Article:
Jul 19 2012
We’re all hunters and gathers. But in common with most folks in what we like to think of as the “developed” world, I do most of my hunting and gathering at my local HyperMart. And since part of every hunter‑gatherer’s skill set is awareness of her (or his) environment, I’m always on the alert for changes in the aisles. So I was quick to spot the new section catering to people with food allergies and other dietary restrictions. I didn’t pay much attention, though. Not at first, anyway. I’m one of the lucky ones for whom no food is off‑limits. (OK. I draw the line at kippers and kidneys for breakfast. But you get my drift, I’m sure.) Then I got talking to a woman who’d only recently been diagnosed as gluten intolerant. For years she’d structured meals around pasta and breadstuffs. Now these things were forbidden, and she was struggling to learn new ways of eating. I realized that this could happen to me someday, too. That’s when I decided I was suffering from unwarranted gastronomic hubris.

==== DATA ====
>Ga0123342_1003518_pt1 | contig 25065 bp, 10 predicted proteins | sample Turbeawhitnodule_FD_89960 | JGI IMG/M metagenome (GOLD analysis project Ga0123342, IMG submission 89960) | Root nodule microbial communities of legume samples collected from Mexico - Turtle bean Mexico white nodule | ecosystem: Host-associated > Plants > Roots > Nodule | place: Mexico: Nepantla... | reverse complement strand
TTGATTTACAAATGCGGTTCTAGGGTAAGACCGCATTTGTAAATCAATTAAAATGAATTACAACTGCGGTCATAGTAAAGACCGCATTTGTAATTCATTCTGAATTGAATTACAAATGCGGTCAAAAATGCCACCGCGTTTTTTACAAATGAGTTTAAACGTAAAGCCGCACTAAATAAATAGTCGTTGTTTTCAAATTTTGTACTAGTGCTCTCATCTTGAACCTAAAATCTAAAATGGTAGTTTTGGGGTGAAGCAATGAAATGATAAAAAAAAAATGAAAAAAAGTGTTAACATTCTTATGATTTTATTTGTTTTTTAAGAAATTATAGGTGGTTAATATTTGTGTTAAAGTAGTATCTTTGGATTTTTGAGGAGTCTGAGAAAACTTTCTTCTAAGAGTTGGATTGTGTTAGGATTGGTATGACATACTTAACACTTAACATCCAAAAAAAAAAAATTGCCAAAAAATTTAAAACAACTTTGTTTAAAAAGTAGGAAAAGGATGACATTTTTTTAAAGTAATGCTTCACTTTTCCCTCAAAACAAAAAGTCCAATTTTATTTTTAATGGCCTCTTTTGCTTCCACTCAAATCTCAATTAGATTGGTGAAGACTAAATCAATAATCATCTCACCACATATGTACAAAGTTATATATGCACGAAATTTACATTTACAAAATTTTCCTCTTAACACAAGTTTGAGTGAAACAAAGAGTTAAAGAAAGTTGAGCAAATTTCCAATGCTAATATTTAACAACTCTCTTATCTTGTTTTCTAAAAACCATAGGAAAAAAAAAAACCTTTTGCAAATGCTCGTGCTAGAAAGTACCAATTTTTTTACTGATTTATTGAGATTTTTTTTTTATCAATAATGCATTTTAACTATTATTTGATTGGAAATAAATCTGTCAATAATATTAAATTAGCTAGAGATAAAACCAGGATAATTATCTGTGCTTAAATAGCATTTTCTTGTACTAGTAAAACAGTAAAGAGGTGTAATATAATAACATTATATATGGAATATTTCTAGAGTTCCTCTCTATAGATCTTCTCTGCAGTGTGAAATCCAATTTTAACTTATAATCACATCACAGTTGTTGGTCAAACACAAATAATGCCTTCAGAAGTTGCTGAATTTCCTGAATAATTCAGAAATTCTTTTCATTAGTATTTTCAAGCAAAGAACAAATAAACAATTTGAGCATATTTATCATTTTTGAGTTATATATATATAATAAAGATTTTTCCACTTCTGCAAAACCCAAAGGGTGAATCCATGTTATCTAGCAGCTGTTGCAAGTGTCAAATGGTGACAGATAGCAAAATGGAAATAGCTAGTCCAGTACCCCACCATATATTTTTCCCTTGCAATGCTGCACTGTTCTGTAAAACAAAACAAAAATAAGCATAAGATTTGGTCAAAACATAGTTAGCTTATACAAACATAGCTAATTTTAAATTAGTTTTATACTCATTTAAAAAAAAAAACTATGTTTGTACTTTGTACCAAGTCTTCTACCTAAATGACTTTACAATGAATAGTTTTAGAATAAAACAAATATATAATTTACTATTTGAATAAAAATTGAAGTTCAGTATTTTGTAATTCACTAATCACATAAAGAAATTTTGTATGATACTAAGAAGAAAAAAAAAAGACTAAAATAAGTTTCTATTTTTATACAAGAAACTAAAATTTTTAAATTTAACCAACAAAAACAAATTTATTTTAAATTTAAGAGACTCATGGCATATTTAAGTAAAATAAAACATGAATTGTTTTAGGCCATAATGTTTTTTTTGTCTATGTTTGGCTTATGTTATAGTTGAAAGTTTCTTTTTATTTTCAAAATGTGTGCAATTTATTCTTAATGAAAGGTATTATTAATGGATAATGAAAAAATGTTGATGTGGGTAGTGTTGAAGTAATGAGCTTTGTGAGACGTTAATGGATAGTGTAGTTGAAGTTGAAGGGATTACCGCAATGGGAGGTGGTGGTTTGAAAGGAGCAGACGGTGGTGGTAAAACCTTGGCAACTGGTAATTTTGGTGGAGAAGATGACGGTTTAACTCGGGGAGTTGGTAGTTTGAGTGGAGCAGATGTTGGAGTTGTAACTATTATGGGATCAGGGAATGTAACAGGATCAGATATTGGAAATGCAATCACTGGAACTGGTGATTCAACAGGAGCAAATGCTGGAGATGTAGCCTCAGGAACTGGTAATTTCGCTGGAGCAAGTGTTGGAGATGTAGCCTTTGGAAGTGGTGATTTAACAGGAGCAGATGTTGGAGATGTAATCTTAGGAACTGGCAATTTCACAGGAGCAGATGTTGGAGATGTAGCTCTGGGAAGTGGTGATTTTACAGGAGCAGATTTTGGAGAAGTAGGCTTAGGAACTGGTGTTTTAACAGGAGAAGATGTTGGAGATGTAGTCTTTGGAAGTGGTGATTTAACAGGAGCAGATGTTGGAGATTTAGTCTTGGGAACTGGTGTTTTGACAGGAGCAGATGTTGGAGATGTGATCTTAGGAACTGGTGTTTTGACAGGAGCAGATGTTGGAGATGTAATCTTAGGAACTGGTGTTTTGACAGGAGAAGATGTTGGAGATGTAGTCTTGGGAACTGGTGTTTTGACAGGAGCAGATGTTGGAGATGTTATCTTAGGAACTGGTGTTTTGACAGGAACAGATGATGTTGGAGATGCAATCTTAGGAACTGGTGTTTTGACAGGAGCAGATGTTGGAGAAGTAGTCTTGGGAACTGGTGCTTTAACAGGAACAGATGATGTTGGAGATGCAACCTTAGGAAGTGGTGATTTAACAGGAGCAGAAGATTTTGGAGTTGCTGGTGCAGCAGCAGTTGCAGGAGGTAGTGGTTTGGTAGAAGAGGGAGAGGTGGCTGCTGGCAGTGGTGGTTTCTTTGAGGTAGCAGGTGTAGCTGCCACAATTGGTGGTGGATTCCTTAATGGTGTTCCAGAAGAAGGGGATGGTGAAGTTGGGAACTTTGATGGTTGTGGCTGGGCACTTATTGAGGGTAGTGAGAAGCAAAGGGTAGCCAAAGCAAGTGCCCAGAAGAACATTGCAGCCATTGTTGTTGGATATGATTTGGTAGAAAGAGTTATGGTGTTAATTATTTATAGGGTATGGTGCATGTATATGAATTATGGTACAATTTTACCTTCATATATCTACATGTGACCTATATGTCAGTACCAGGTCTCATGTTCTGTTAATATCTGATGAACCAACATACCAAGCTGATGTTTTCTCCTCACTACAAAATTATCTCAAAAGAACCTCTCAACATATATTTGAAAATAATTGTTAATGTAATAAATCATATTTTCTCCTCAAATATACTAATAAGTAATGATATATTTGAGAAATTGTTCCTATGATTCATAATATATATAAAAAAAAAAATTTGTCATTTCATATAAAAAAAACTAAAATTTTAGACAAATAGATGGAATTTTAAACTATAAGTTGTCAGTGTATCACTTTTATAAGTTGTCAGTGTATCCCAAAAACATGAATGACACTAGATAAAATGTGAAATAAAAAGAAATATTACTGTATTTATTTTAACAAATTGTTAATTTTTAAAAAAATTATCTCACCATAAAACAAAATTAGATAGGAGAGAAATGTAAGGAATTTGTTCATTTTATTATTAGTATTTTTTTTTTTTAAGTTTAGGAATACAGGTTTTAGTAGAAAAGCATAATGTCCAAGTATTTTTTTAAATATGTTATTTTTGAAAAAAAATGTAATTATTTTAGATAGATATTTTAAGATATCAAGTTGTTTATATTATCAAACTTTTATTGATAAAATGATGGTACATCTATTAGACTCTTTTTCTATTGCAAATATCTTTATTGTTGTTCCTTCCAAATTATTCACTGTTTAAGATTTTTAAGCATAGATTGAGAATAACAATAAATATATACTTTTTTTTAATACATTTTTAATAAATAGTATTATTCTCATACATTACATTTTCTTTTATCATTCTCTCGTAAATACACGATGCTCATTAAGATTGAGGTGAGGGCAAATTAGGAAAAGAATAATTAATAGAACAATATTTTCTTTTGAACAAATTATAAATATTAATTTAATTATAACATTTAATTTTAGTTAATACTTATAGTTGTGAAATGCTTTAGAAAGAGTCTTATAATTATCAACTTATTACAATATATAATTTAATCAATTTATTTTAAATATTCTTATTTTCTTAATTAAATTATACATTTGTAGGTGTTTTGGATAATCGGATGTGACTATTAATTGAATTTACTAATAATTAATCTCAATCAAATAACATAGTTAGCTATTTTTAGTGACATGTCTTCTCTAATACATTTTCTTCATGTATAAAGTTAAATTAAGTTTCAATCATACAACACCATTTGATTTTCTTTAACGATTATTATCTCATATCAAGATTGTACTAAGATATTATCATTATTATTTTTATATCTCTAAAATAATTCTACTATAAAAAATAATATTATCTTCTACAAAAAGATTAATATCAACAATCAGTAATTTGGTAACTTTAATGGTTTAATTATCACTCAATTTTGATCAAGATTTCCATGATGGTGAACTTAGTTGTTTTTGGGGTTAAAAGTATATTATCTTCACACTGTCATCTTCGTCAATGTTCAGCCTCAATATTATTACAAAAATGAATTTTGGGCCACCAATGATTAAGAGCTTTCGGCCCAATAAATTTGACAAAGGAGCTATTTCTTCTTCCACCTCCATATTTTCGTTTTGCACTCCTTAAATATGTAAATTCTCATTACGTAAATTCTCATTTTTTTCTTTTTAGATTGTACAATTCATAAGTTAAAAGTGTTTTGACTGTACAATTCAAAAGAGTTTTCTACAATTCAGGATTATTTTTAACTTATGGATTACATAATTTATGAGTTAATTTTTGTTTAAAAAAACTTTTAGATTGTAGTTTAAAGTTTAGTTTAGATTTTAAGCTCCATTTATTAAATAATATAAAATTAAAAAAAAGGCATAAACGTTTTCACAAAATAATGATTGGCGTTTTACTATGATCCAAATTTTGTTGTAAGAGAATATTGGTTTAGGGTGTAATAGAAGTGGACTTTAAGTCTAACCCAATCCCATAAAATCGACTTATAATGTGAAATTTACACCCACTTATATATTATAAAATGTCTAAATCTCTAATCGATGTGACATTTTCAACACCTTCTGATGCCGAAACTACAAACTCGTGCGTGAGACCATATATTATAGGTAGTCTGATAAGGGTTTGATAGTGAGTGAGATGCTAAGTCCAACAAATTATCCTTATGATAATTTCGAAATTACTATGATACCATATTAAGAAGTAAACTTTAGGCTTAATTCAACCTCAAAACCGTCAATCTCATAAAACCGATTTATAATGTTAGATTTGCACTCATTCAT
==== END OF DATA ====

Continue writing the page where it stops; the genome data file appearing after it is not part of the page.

And not long afterward, I received a letter from John, a regular In the Same Boat reader:
I'm taking a trip to Quetico with a group of friends for seven days the first week of July. One of the guys on the trip has celiac disease and can't eat anything containing gluten, which is in all wheat products and a couple other grains. I've been trying to convert some recipes to gluten-free with some success, but I'm wondering if you (or your readers) have any experience with gluten-free backwoods recipes?
Unfortunately, I couldn’t help John. I’d never prepared gluten‑free dishes. At least I’d never tried to do so. And I had zero experience building gluten‑free menus. So I sought out others with real expertise. I guess you could say I took a crash course in the challenge of living gluten‑free… Read more…
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